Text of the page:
Why I Feel Bearish About Alcoa?AA) stock is trading near its 52-week low of $10.39, and its last closing price $11.06 is down 37.7% from its 52-week high of $17.75 reached in late November. Shares of the firm have slipped into negative territory in terms of year to date returns, a worrying figure of 33.5%. In this article, let's take a look if this is an apparent investment opportunity.
The OutlookThe company produces and manages primary aluminum, fabricated aluminum, and alumina worldwide, with focus on several end markets, including packaging, automobiles, aircraft, and construction.
On the other hand, I believe airline fundamentals are improving with a projected air travel demand rising. Further, the auto industry, which is one in which the company has focused, is showing signs of growth in sales. Aluminum is the second largest-volume component material in automotive vehicles and is expected to be used more in the future.
Strategic BetsThe company formed a joint venture with Ma'aden, the Saudi Arabian Mining Company, with the aim to reach the lowest-cost aluminum production, generating cost savings simply because a third of its production comes from energy.
After it has purchased Firth Rixson, a global leader in aerospace jet engine components, this year the company agreed to purchase RTI International, a global supplier of titanium and specialty metal products and services for the commercial aerospace, defense, energy and medical device markets. It is expected the deal will generate $100 million in annual cost savings by the end of 2019. To relativize this number, the company expects for fiscal 2015 to generate over $500 million of free cash flow.
Revenues and EarningsOn April 8, 2015, Alcoa reported strong first-quarter profits, but the past days it reported second-quarter earnings that missed analysts' estimates. Net income fell to $0.10 per share from $0.12 in the same quarter a year before and $0.14 per share reached in the first quarter. After the strong net income achieved in the first quarter, of $0.28 per share, excluding the impact of special items, the company misses estimates, earnings were $0.19 per share.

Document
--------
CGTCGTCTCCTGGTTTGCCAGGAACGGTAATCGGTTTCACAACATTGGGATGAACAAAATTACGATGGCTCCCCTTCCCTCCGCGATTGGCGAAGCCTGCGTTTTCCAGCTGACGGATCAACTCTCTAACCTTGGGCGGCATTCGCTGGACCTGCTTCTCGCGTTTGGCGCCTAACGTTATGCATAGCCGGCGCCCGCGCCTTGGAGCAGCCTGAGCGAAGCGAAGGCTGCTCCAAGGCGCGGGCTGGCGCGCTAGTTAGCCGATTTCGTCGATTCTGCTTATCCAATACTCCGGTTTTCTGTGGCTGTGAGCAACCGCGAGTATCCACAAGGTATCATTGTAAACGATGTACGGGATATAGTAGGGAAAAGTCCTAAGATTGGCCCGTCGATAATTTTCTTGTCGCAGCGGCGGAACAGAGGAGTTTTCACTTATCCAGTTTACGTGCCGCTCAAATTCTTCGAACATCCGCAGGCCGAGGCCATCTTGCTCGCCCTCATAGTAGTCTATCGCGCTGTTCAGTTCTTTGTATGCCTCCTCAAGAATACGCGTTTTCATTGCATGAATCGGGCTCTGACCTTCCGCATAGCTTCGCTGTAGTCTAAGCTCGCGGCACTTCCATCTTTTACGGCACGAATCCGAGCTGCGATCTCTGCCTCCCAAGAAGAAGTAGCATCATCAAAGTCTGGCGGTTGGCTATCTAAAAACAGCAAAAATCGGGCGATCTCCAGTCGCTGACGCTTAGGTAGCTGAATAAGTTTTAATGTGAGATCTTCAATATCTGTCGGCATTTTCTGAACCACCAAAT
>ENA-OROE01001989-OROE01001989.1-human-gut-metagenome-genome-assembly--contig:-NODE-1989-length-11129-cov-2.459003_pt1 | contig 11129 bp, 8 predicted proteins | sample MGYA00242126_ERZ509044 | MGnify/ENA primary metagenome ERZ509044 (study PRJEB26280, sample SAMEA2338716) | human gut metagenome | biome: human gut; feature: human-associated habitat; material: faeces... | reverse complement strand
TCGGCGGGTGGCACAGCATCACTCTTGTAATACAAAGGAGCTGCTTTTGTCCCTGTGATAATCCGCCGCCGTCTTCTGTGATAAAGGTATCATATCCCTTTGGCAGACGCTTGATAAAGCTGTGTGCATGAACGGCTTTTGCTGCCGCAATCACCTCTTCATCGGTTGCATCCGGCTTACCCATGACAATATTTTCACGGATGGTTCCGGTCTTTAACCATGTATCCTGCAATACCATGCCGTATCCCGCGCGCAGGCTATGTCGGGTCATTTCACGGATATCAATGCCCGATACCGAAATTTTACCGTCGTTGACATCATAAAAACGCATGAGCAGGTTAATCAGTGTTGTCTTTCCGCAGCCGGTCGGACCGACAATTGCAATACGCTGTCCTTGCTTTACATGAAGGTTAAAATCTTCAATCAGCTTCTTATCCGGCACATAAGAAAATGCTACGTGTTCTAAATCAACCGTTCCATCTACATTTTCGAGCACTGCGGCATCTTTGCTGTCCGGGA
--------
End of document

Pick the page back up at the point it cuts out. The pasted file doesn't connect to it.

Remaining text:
Total Company revenues for Q2 rose to $5.9 billion, compared with the $5.81 billion average estimate. This was a result principally strong automotive and aerospace volume.
Relative ValuationIn terms of valuation, the stock sells at a trailing P/E of 20.51x, trading at a premium compared to an industry median of 16.30x for the industry. To use another metric, its price-to-sales ratio of 0.53x is below the industry median of 1.25x and is close to 1-year low of 0.55. Further, its price-to-book ratio of 1.12 is below the industry median of 1.29x. The first metric indicates that the stock is relatively overvalued.
Final CommentAlcoa is the world's largest producers of aluminum and alumina and one day is going to recover from lows, maximizing its value-add portfolio. The company has not done very well in the last quarter, so in my opinion, it is not a good bet at this current price level, not only by the fear that the price fall further, but for the fact that I think it would not provide a great return in the short term.
Prominent investors who share my thoughts, such as Jim Simons, Richard Snow, Stanley Druckenmiller and Steven Cohen have sold out the stock in the first quarter, while Mario Gabelli has reduced his position in the stock by 2% to 2.4 million shares or Israel Englander who reduced the stake by 10% to 3.18 million shares.
Disclosure: I hold no position in any stocks mentioned.
Published on Jul 9, 2015By Omar Venerio